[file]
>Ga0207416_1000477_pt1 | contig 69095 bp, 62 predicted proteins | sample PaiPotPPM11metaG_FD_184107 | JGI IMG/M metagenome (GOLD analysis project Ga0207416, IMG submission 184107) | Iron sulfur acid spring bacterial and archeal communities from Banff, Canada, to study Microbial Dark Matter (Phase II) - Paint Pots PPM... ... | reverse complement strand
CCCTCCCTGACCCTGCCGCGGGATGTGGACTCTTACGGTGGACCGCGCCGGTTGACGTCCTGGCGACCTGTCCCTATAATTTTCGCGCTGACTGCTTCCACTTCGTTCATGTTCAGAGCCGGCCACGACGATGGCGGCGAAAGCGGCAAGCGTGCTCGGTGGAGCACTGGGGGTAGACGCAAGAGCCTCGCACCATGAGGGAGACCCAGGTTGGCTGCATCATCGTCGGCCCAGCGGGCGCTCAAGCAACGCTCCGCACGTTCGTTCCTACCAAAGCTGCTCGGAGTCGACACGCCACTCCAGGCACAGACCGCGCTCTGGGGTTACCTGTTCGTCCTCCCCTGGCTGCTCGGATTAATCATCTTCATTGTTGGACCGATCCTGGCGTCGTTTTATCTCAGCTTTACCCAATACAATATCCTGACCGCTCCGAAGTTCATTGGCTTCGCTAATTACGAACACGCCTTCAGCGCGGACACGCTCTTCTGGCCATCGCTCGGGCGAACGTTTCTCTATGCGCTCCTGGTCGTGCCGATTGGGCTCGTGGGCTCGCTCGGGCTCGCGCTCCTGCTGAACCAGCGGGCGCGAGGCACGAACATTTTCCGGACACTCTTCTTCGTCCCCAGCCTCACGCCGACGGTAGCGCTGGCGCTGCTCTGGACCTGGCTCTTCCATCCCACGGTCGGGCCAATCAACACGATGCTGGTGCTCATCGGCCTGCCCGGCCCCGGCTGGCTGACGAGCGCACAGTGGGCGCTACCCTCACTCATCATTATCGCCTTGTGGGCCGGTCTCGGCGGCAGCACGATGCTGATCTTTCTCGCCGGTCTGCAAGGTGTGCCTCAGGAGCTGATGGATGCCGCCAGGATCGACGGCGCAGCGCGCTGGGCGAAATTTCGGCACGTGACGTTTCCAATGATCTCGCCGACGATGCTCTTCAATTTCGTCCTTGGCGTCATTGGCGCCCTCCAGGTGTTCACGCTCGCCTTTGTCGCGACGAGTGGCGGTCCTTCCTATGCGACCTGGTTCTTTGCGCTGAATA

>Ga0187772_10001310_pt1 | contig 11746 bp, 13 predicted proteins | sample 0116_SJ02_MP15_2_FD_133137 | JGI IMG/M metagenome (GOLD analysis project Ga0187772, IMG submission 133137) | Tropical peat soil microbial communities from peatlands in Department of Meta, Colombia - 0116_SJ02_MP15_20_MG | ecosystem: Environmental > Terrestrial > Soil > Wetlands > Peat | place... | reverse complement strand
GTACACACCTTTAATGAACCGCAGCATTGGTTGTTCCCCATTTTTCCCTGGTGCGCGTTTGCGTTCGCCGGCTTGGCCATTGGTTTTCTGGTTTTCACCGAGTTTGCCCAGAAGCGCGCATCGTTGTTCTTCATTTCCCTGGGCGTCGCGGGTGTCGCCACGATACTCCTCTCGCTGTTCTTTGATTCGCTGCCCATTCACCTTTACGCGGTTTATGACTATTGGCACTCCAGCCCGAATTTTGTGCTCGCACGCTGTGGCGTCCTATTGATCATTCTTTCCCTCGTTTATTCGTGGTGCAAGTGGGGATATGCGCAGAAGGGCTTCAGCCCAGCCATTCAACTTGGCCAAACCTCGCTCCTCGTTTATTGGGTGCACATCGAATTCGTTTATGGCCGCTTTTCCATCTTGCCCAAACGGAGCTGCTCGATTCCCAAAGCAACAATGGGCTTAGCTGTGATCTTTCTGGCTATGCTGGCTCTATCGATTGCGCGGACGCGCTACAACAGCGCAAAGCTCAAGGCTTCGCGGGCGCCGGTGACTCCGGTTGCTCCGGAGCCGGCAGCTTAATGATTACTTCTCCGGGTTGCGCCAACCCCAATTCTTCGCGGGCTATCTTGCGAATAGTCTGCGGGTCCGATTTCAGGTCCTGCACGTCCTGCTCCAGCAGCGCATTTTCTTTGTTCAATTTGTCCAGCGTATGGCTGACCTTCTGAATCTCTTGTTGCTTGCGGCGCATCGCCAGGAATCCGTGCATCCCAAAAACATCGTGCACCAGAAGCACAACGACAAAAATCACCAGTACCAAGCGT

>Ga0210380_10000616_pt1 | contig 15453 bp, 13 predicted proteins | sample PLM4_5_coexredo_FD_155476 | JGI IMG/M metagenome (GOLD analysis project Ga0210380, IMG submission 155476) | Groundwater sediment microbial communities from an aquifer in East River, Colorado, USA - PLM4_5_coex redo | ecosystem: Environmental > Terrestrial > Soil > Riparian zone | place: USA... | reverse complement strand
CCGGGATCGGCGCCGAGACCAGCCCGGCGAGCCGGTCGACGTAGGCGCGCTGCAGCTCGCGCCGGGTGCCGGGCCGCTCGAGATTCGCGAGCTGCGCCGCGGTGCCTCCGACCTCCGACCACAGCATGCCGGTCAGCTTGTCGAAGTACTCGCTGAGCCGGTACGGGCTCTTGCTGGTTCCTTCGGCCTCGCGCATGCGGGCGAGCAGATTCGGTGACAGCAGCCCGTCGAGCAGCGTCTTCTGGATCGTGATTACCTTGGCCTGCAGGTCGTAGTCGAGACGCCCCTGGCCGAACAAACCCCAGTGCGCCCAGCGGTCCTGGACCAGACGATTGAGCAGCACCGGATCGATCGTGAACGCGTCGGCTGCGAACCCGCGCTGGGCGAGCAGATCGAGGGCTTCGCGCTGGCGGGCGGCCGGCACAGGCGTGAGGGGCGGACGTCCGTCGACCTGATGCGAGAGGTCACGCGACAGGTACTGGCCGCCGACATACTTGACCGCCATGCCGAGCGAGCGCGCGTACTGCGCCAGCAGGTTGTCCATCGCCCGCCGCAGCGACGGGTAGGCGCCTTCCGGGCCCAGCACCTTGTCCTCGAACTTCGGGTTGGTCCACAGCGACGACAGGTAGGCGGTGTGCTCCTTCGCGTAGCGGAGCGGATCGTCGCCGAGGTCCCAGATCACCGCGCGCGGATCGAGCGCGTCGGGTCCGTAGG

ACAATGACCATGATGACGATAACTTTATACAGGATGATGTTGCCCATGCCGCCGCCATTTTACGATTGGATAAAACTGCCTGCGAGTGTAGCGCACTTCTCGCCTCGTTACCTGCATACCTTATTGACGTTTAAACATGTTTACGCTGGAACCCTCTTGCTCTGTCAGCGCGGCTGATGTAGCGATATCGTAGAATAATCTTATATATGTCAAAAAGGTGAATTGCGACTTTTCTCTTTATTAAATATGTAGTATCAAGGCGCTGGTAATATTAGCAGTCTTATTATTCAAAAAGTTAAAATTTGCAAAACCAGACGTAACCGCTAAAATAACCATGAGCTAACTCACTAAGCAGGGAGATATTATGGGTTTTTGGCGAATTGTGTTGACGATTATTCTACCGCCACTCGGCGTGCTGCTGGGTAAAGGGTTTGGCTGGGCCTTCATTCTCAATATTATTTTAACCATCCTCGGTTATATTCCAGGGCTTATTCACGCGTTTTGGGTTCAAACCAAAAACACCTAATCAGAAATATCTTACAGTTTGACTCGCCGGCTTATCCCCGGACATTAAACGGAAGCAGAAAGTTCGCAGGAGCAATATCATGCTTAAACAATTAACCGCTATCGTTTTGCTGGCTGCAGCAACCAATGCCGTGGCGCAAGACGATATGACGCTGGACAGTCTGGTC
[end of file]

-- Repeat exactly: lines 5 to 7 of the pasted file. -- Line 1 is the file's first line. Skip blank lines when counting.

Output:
>Ga0210380_10000616_pt1 | contig 15453 bp, 13 predicted proteins | sample PLM4_5_coexredo_FD_155476 | JGI IMG/M metagenome (GOLD analysis project Ga0210380, IMG submission 155476) | Groundwater sediment microbial communities from an aquifer in East River, Colorado, USA - PLM4_5_coex redo | ecosystem: Environmental > Terrestrial > Soil > Riparian zone | place: USA... | reverse complement strand
CCGGGATCGGCGCCGAGACCAGCCCGGCGAGCCGGTCGACGTAGGCGCGCTGCAGCTCGCGCCGGGTGCCGGGCCGCTCGAGATTCGCGAGCTGCGCCGCGGTGCCTCCGACCTCCGACCACAGCATGCCGGTCAGCTTGTCGAAGTACTCGCTGAGCCGGTACGGGCTCTTGCTGGTTCCTTCGGCCTCGCGCATGCGGGCGAGCAGATTCGGTGACAGCAGCCCGTCGAGCAGCGTCTTCTGGATCGTGATTACCTTGGCCTGCAGGTCGTAGTCGAGACGCCCCTGGCCGAACAAACCCCAGTGCGCCCAGCGGTCCTGGACCAGACGATTGAGCAGCACCGGATCGATCGTGAACGCGTCGGCTGCGAACCCGCGCTGGGCGAGCAGATCGAGGGCTTCGCGCTGGCGGGCGGCCGGCACAGGCGTGAGGGGCGGACGTCCGTCGACCTGATGCGAGAGGTCACGCGACAGGTACTGGCCGCCGACATACTTGACCGCCATGCCGAGCGAGCGCGCGTACTGCGCCAGCAGGTTGTCCATCGCCCGCCGCAGCGACGGGTAGGCGCCTTCCGGGCCCAGCACCTTGTCCTCGAACTTCGGGTTGGTCCACAGCGACGACAGGTAGGCGGTGTGCTCCTTCGCGTAGCGGAGCGGATCGTCGCCGAGGTCCCAGATCACCGCGCGCGGATCGAGCGCGTCGGGTCCGTAGG

ACAATGACCATGATGACGATAACTTTATACAGGATGATGTTGCCCATGCCGCCGCCATTTTACGATTGGATAAAACTGCCTGCGAGTGTAGCGCACTTCTCGCCTCGTTACCTGCATACCTTATTGACGTTTAAACATGTTTACGCTGGAACCCTCTTGCTCTGTCAGCGCGGCTGATGTAGCGATATCGTAGAATAATCTTATATATGTCAAAAAGGTGAATTGCGACTTTTCTCTTTATTAAATATGTAGTATCAAGGCGCTGGTAATATTAGCAGTCTTATTATTCAAAAAGTTAAAATTTGCAAAACCAGACGTAACCGCTAAAATAACCATGAGCTAACTCACTAAGCAGGGAGATATTATGGGTTTTTGGCGAATTGTGTTGACGATTATTCTACCGCCACTCGGCGTGCTGCTGGGTAAAGGGTTTGGCTGGGCCTTCATTCTCAATATTATTTTAACCATCCTCGGTTATATTCCAGGGCTTATTCACGCGTTTTGGGTTCAAACCAAAAACACCTAATCAGAAATATCTTACAGTTTGACTCGCCGGCTTATCCCCGGACATTAAACGGAAGCAGAAAGTTCGCAGGAGCAATATCATGCTTAAACAATTAACCGCTATCGTTTTGCTGGCTGCAGCAACCAATGCCGTGGCGCAAGACGATATGACGCTGGACAGTCTGGTC